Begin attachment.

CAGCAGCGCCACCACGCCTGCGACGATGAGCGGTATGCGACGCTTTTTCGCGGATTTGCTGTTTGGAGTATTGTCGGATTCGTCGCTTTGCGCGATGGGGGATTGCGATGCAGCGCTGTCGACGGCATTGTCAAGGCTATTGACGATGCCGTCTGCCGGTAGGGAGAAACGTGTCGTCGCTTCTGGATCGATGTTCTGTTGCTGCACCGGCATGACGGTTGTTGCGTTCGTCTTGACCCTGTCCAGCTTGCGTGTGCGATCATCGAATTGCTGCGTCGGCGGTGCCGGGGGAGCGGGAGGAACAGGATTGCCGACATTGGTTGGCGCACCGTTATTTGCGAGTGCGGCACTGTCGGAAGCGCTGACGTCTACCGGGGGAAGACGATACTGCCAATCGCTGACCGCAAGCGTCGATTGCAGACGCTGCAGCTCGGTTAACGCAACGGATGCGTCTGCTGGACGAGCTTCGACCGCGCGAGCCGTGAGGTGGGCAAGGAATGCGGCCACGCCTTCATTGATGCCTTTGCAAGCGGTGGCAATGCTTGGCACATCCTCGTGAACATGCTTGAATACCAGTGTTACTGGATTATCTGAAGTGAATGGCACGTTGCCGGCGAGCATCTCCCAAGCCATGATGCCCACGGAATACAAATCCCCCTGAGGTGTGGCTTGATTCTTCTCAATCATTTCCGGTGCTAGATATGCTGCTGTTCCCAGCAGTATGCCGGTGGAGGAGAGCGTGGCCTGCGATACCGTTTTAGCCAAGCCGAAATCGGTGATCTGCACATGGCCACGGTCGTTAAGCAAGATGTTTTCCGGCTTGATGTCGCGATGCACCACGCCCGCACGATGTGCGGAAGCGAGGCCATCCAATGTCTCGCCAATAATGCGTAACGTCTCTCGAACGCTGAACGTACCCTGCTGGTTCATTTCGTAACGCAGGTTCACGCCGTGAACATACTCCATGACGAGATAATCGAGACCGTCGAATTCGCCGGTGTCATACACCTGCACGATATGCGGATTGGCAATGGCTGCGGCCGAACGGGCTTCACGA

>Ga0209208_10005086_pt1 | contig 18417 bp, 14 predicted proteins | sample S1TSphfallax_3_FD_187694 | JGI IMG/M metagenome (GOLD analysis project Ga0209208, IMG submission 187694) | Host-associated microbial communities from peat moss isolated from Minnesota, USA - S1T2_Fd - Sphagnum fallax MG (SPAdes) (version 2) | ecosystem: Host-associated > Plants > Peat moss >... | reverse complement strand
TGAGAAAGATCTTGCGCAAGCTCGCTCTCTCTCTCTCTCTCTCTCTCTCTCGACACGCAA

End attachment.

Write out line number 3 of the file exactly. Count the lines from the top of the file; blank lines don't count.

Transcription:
TGAGAAAGATCTTGCGCAAGCTCGCTCTCTCTCTCTCTCTCTCTCTCTCTCGACACGCAA